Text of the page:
Don't let anyone or anything spread hatred and division among the Ukrainian people. On the contrary, we help our own people who are in need, both morally and financially.

All of these things can help us win and also make Ukraine one of the most powerful and influential countries in the world.

Viacheslav Panchenko, Front End Developer

Take action within one’s reach and possibilities—either physically, with money, or with creativity.

Olha Omelchenko, Lead Generation Manager/Research

I think some of us should stop being "couch analysts" and keep a close eye on the narrative we support. Criticism of the executive power is helpful, but not when it coincides with the enemy’s propaganda. Donate to the Armed Forces, help volunteers, pay taxes and let the government do its job, and everything will be fine.

Artem Zaika, ML Engineer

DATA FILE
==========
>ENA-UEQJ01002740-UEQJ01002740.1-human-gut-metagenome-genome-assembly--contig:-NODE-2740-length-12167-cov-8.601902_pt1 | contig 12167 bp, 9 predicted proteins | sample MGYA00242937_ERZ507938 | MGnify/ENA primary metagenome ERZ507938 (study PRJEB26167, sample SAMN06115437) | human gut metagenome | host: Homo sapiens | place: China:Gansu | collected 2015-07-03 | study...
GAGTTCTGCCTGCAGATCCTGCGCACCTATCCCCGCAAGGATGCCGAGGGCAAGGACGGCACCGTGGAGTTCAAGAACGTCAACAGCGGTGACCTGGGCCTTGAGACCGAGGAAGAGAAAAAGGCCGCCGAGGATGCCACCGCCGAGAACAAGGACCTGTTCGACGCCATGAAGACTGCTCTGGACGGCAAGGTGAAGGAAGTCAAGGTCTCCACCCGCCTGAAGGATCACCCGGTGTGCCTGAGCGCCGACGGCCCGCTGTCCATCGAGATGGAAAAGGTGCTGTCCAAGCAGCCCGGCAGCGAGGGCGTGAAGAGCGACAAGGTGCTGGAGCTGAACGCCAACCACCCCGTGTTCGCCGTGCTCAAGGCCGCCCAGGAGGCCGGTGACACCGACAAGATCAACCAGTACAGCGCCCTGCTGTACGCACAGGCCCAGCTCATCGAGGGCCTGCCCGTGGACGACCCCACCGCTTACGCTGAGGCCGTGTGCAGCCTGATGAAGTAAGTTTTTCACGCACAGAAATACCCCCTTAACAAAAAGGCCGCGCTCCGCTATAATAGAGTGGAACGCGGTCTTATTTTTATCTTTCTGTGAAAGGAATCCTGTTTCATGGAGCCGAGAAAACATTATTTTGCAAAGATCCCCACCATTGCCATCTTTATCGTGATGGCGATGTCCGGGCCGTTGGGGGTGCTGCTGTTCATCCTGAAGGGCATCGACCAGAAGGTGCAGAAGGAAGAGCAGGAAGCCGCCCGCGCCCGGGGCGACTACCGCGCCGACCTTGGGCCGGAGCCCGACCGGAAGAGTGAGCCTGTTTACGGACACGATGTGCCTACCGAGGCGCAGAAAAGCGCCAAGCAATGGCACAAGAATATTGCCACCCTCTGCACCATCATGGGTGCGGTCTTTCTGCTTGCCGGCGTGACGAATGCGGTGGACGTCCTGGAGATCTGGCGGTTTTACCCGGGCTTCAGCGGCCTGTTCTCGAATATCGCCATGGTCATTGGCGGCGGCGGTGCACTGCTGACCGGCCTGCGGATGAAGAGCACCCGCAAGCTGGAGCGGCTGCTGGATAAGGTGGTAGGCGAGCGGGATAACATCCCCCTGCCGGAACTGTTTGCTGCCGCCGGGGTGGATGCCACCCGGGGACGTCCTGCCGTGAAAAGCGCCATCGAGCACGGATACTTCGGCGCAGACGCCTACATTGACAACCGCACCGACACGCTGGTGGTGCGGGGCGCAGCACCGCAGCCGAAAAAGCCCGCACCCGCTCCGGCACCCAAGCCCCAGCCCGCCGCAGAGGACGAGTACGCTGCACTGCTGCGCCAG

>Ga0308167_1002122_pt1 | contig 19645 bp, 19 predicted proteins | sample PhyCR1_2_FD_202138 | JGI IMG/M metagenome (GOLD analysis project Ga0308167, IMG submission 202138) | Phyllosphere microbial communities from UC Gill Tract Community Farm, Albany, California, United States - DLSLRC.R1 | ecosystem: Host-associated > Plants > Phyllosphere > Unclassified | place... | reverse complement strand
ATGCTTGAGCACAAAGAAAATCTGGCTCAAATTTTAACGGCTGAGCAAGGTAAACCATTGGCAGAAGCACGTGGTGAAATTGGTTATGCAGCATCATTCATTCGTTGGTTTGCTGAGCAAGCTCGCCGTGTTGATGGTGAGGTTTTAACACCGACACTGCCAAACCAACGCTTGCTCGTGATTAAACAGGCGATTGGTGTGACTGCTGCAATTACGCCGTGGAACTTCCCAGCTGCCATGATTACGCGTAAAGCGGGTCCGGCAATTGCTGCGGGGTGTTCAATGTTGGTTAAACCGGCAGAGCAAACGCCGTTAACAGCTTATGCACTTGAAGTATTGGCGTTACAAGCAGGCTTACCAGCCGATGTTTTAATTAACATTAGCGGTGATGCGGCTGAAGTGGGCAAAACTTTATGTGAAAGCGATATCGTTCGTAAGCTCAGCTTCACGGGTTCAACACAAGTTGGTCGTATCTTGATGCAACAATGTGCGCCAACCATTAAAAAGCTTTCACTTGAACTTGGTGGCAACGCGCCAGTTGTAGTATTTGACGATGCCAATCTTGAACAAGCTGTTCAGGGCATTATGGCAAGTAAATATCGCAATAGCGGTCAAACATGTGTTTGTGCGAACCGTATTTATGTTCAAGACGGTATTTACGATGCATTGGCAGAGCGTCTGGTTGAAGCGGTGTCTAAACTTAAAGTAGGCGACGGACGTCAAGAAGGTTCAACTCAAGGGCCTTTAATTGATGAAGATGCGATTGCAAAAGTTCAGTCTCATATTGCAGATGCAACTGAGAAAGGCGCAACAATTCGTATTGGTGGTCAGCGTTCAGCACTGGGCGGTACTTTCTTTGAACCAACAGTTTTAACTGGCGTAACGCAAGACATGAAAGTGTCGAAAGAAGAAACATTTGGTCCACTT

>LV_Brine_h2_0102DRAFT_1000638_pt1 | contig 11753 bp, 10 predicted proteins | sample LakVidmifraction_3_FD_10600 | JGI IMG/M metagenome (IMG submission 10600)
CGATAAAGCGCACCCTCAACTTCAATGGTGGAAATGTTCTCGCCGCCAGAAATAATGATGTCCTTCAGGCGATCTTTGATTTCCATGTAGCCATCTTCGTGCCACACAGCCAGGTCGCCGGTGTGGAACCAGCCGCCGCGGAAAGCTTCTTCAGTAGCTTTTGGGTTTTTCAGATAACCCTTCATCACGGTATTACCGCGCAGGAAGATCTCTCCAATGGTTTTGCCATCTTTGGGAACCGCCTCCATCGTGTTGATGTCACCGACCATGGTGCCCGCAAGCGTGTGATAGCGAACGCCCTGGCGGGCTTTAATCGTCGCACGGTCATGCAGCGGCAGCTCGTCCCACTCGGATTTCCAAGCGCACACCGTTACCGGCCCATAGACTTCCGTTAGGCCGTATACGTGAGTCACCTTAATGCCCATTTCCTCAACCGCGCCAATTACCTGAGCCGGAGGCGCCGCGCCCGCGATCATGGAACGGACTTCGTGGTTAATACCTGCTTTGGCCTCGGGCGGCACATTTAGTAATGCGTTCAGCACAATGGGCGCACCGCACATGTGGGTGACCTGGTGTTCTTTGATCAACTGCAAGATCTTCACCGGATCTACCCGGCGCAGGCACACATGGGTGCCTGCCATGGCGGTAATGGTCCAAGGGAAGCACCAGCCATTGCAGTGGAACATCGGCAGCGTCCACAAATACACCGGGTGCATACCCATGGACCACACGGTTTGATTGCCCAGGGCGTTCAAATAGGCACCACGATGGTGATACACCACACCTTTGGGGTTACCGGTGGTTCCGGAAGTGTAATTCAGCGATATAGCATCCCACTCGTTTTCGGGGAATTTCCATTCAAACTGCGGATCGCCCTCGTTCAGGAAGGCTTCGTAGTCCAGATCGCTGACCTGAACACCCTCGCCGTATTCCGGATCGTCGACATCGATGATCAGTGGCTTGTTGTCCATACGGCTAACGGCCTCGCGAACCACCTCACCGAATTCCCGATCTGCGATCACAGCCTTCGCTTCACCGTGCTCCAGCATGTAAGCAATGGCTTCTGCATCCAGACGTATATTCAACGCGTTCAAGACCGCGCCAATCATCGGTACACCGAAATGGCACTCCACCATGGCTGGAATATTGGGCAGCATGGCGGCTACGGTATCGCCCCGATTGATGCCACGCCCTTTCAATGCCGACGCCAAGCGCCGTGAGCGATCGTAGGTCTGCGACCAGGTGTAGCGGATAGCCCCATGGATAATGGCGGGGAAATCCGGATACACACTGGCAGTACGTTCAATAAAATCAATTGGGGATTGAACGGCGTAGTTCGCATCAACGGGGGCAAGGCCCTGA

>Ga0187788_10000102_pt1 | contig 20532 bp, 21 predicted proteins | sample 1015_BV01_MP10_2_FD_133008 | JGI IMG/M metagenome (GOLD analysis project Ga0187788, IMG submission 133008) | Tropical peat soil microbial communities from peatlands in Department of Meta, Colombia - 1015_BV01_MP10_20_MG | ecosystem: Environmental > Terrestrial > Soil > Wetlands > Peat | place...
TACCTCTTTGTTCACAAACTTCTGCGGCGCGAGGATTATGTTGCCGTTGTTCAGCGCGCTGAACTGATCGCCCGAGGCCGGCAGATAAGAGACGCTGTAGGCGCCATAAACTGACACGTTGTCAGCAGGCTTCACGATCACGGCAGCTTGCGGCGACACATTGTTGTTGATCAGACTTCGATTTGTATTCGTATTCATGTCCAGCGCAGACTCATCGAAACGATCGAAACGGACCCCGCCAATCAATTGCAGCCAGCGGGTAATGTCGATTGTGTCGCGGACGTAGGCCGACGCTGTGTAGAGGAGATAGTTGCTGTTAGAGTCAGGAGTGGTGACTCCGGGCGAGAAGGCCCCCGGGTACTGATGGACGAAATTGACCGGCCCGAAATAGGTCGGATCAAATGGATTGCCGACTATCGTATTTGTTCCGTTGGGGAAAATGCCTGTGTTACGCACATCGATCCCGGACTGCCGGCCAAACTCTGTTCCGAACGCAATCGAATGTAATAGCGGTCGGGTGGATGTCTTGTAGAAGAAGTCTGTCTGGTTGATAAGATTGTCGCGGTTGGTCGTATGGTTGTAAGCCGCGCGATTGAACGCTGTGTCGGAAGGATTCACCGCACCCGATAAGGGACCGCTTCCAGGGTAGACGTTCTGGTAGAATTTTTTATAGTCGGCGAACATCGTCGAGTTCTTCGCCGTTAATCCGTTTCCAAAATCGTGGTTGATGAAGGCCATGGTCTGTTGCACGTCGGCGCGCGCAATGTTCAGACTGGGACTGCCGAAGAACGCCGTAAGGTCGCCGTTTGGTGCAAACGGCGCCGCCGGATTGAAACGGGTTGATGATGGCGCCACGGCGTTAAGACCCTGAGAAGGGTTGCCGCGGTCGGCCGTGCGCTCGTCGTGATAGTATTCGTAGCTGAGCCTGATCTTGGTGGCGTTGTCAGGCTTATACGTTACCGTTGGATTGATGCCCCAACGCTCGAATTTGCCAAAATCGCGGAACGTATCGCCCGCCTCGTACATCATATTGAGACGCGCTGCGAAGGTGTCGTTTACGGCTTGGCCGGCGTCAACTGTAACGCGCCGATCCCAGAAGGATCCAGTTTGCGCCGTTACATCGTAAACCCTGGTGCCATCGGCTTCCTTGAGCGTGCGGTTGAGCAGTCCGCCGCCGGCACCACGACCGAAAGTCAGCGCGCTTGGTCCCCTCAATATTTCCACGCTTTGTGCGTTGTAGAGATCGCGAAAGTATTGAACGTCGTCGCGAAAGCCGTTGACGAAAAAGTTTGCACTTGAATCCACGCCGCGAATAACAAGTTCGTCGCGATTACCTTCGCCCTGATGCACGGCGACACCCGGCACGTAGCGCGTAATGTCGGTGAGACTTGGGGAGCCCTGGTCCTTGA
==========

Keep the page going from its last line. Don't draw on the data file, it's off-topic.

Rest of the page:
First, we have to stop trying to find enemies in ourselves. Linguistic nonsense and obsessive beliefs that only I am right and everyone else is stupid make people angry with each other and less likely to work together or help each other. This helps the enemy. Second, we need to stop underestimating ourselves and thinking that developed countries will take care of everything. People often say, "What can I do if I'm a small, unimportant person who can't change politics?" I tell them that it's true that each of us might not have much power on our own. Still, in synergy, when everyone does their job to the best of their abilities, we get a great result as a whole. In the end, an ocean is made up of a billion drops of water. And every drop we add to this ocean of victory is our contribution.